You are reading 1 of 2 free-access articles allowed for 30 days
In 2016, 2017 and 2018, over 15,800 physical and verbal assaults occurred, according to information released by the HSE under Freedom of Information legislation.
The vast majority of assaults on HSE staff — more than 12,000 — were physical in nature, states the information, which is correct up to 12 December 2018.
The data reveals that physical and verbal staff assaults amounted to just over 6,000 in 2016 but fell to 5,500 in 2017 and 4,300 last year.
As the number of assaults decreased, so too did the number of payments issued to staff under the HSE’s Assault at Work Scheme.
In 2016, 158 individuals received payment under the scheme, compared to 139 in 2017 and 135 in 2018.
Under the scheme, payment is issued to healthcare staff absent from work as a result of a serious physical assault incurred during the course of their duties.
The scheme provides for full pay, including allowances and premium earnings for a period of up to three months for general support staff grades, such as healthcare assistants.
This goes up to six months for officer grades, such as nurses and medical staff.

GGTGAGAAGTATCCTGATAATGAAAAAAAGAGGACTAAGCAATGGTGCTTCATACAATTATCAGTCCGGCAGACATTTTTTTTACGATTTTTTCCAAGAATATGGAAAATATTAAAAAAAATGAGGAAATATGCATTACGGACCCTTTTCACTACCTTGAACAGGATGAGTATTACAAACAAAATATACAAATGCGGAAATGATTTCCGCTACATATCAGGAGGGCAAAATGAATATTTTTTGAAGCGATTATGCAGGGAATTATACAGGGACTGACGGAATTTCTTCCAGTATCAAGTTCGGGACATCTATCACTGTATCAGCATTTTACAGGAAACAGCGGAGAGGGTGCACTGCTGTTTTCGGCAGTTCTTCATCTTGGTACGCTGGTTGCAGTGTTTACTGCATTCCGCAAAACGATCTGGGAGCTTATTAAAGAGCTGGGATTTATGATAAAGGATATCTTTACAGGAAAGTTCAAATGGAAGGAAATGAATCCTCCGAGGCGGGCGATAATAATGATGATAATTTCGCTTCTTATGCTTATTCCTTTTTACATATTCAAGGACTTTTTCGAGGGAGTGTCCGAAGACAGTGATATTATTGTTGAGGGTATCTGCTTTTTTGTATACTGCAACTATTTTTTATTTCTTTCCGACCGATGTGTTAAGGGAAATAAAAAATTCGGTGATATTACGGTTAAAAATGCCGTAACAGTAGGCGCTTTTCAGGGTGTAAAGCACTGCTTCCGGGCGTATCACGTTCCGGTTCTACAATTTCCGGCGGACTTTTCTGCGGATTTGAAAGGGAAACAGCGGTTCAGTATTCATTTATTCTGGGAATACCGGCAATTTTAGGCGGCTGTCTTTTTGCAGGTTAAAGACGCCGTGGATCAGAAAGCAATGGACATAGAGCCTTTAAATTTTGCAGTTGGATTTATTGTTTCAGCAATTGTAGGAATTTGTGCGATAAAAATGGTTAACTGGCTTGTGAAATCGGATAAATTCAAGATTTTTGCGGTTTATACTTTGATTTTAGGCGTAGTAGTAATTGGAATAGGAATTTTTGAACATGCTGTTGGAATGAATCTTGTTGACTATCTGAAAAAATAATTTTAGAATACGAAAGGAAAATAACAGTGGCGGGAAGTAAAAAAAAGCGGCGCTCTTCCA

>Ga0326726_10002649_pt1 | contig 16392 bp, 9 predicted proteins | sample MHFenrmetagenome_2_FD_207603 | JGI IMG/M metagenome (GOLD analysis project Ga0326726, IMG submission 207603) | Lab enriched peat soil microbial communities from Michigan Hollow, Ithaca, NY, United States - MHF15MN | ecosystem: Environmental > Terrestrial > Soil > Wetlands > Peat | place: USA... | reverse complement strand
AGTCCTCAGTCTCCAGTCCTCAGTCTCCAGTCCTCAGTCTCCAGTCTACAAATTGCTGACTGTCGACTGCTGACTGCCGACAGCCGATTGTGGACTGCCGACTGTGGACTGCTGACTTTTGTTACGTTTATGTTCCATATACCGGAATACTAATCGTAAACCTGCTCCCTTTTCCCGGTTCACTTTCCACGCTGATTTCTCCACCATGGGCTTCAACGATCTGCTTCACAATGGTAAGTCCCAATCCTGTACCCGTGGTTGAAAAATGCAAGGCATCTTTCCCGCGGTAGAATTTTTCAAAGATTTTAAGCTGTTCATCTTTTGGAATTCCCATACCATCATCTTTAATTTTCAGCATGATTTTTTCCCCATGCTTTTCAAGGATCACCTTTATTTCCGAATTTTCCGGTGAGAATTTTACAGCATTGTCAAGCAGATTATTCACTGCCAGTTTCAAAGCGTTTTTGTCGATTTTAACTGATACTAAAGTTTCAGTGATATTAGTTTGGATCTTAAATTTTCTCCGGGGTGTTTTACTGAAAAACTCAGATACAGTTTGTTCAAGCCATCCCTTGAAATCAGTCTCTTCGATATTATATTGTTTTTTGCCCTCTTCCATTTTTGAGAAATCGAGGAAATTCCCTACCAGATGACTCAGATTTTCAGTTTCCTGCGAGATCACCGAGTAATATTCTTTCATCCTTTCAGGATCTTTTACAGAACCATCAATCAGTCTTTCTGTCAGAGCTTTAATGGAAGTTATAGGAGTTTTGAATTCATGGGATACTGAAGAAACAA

The HSE says it predicts a rise in the number of recorded incidents in the future as a new system introduced in 2015 becomes further embedded in the system and the organisation continues to encourage reporting of all incidents.
At least 142 HSE staff were paid under the Assault at Work Scheme in 2015, at a cost to the State of €1.2 million. The HSE says it does not hold data on the cost of payments under the scheme in more recent years.
In 2015, the National Incident Management System was introduced by the State Claims Agency for recording staff incidents.
Staff are encouraged to report all “near-misses” and incidents, even those that do not result in harm, the HSE said.
“Hence, the number of incident reports should not be considered as indicative of a level of harm. There may also be multiple reports relating to the same incident.”
The HSE has a national strategy for the management of aggression and violence, titled Linking Service and Safety: Together Creating Safer Places of Service.
The strategy was published in 2008, with the intention of standardising practice to ensure violent incidents are managed in the appropriate manner across all healthcare settings.
The HSE plans to place a “renewed emphasis on the management of work-related aggression and violence in 2019” to support the strategy.